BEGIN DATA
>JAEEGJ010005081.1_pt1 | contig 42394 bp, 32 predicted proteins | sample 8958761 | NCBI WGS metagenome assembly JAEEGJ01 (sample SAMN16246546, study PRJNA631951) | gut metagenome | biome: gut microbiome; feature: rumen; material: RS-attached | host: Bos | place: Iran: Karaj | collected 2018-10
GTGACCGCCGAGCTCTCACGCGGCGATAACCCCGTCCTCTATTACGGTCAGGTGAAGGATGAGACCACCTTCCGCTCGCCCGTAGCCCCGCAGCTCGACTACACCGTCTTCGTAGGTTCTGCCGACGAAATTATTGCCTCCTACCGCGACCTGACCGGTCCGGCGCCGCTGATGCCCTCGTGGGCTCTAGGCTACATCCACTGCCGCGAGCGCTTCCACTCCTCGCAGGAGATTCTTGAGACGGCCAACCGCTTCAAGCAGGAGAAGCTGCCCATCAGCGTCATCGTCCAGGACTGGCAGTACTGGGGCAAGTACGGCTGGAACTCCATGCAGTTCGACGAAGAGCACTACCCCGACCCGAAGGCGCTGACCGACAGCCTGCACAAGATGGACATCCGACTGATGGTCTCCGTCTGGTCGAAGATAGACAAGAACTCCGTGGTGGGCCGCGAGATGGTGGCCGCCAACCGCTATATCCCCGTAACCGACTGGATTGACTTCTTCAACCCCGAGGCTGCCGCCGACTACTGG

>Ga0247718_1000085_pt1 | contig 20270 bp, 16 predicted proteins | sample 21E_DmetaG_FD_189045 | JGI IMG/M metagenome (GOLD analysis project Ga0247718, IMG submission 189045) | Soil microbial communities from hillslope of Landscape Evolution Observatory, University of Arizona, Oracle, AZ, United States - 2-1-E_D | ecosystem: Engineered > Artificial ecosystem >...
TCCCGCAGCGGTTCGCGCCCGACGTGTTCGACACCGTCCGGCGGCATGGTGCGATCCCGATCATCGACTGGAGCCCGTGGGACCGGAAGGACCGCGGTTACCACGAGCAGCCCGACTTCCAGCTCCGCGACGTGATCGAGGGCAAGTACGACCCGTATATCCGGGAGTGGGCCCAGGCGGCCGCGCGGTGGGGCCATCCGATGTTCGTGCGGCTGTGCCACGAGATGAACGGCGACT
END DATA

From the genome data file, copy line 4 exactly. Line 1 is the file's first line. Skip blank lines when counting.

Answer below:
TCCCGCAGCGGTTCGCGCCCGACGTGTTCGACACCGTCCGGCGGCATGGTGCGATCCCGATCATCGACTGGAGCCCGTGGGACCGGAAGGACCGCGGTTACCACGAGCAGCCCGACTTCCAGCTCCGCGACGTGATCGAGGGCAAGTACGACCCGTATATCCGGGAGTGGGCCCAGGCGGCCGCGCGGTGGGGCCATCCGATGTTCGTGCGGCTGTGCCACGAGATGAACGGCGACT